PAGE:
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Yellowstone Intake

The Lower Yellowstone Project diverts water from the Yellowstone River approximately 70 miles upstream from the mouth. The project consists of Intake diversion dam (a 12-foot high wood and stone structure that spans the Yellowstone River), headworks, main canal and laterals which irrigate approximately 55,000 acres on 500 farms in eastern Montana and western North Dakota. Bureau of Reclamation began construction of the Lower Yellowstone Project in 1905.

The Corps is a joint lead agency for the Intake Dam Modification Project because Section 3109 of the 2007 Water Resources Development Act authorizes the Corps to use funding from the Missouri River Recovery Program to assist Reclamation with compliance with federal laws, design, and construction of modifications to the Lower Yellowstone Project for the purpose of ecosystem restoration.

Issue Image at Yellowstone Intake Project area

Intake Diversion Dam likely has impeded upstream migration of the endangered pallid sturgeon and other native fish for more than 100 years. In addition, monitoring indicates that an average of 500,000 fish of 36 species are annually entrained into the main irrigation canal.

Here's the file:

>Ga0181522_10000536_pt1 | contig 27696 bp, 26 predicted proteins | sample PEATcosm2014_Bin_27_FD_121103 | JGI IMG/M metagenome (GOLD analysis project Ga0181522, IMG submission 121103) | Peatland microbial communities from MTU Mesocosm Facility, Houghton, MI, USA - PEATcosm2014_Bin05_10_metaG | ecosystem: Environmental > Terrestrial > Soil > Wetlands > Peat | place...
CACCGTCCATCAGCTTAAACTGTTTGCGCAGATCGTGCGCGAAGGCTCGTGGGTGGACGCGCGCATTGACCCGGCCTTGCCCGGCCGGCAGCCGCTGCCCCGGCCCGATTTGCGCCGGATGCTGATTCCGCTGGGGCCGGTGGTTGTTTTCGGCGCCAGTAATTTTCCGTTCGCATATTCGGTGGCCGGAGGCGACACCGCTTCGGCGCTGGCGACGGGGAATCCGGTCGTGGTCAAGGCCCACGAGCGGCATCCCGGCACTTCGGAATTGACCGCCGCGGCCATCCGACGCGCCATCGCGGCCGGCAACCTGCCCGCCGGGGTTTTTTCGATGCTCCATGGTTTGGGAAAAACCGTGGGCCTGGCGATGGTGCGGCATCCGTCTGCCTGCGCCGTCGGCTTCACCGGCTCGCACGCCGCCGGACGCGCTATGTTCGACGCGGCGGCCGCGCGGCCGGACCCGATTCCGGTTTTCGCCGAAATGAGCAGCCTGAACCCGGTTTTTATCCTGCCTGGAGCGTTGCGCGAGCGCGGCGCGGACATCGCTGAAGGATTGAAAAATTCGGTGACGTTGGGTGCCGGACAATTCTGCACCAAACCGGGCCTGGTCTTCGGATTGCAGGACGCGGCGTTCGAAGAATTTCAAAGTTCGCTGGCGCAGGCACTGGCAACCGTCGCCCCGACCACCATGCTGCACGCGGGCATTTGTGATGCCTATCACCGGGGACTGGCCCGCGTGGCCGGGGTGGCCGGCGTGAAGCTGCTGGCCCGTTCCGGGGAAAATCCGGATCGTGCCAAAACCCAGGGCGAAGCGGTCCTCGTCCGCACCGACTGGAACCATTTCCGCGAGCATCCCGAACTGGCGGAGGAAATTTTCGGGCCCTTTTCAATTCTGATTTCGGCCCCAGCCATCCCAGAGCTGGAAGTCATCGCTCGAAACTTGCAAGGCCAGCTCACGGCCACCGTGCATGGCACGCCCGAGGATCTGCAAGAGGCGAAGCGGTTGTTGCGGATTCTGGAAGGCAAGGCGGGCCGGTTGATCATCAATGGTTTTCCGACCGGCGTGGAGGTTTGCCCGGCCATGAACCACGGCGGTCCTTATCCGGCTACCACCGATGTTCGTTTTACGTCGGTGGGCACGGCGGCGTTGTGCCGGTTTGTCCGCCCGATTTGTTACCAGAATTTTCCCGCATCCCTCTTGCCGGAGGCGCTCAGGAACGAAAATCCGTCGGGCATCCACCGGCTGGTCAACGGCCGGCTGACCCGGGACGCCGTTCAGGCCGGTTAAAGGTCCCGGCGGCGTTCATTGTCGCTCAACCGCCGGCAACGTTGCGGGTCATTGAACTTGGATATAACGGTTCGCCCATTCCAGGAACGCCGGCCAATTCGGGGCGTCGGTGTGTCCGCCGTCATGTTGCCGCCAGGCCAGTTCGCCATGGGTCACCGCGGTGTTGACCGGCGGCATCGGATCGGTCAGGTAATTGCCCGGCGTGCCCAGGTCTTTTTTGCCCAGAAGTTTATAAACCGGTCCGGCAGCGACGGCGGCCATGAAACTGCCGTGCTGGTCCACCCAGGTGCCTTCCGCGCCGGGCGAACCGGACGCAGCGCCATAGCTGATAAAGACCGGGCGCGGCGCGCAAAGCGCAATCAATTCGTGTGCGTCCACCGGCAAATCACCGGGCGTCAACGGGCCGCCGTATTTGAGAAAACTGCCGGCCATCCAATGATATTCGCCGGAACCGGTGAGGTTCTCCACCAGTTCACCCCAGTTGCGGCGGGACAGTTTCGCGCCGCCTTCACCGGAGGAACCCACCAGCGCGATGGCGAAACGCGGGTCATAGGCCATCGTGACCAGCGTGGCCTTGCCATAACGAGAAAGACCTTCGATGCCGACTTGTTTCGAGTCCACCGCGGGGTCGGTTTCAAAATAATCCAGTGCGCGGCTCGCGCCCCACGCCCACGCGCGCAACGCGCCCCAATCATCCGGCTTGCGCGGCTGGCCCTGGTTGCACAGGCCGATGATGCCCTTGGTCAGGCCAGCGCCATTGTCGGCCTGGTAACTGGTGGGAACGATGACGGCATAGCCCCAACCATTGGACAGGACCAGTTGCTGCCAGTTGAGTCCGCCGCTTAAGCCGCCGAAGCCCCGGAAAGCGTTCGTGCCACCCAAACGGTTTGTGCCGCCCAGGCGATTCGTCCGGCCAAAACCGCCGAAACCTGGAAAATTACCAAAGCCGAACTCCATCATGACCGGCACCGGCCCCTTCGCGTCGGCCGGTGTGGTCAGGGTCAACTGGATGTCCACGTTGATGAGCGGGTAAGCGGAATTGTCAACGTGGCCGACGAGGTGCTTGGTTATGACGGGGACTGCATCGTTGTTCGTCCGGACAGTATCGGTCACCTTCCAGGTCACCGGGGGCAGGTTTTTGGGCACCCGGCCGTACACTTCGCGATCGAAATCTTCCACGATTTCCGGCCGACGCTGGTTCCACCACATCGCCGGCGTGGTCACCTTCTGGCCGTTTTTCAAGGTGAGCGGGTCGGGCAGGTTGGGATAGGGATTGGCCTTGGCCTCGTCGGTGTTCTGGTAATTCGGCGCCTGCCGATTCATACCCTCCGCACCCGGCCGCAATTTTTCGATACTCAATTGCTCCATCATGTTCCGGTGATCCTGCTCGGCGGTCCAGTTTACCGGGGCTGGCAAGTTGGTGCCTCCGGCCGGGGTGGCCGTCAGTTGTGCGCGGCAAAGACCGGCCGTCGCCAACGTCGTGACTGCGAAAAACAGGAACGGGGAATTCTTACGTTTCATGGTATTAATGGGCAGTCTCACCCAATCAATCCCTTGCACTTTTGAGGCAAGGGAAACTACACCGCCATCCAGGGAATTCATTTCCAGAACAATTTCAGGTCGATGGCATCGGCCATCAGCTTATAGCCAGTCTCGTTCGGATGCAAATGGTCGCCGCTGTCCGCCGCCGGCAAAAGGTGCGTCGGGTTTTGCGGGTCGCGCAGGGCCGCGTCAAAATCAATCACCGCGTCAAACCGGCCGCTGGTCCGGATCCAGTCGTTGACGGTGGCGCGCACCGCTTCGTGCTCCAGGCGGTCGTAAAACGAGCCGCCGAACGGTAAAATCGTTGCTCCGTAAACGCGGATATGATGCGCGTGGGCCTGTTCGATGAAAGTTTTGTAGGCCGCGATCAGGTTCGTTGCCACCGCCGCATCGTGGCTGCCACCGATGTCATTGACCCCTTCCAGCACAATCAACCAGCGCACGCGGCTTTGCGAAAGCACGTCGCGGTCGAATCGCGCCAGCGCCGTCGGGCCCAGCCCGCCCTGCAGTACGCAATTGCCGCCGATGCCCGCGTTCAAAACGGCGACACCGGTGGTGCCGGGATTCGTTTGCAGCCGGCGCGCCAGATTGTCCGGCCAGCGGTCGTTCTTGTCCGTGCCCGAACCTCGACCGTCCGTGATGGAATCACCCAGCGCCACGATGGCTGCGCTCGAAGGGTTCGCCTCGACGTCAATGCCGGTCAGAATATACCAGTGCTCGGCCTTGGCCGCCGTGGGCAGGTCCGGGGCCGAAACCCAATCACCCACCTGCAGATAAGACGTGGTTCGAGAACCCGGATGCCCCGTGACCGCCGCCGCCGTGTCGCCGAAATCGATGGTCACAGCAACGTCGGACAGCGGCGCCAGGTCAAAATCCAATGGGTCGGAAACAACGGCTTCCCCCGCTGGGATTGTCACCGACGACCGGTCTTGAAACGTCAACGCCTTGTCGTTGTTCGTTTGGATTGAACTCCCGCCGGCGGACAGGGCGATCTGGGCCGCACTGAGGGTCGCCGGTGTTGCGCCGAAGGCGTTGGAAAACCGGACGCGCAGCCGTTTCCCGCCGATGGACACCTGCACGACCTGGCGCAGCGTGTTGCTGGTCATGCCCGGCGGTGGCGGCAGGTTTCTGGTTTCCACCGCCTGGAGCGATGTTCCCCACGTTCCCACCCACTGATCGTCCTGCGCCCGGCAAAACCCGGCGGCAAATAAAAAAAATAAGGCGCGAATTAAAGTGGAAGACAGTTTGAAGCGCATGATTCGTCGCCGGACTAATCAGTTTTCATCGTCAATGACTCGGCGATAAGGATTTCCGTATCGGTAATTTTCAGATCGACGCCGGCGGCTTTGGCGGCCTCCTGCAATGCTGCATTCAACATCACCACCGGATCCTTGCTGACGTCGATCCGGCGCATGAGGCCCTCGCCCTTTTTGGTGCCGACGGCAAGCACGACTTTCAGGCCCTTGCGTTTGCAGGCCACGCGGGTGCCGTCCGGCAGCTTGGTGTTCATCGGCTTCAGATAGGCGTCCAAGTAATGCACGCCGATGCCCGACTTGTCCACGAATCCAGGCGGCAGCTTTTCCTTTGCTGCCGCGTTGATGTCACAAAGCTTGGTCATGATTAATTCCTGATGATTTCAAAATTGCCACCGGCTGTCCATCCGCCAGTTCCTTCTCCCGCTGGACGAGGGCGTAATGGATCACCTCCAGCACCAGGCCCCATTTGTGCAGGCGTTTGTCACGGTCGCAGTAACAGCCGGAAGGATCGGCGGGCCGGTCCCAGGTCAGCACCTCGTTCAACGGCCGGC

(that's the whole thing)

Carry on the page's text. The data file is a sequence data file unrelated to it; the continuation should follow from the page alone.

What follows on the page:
The proposed federal action would modify Intake Diversion Dam and main canal headworks to improve passage for endangered pallid sturgeon and other native fish in the lower Yellowstone River and reduce entrainment of fish into the Lower Yellowstone Project main canal while still delivering the full water right to the Lower Yellowstone Project. The Corps and Bureau of Reclamation signed a Record of Decision (ROD) for the Lower Yellowstone Intake Diversion Dam Fish Passage Project selecting the Bypass Channel Alternative and associated Adaptive Management and Monitoring Plan for implementation. Please see the news release for more information. Please see the U.S. Bureau of Reclamation website to view the ROD and associated documents.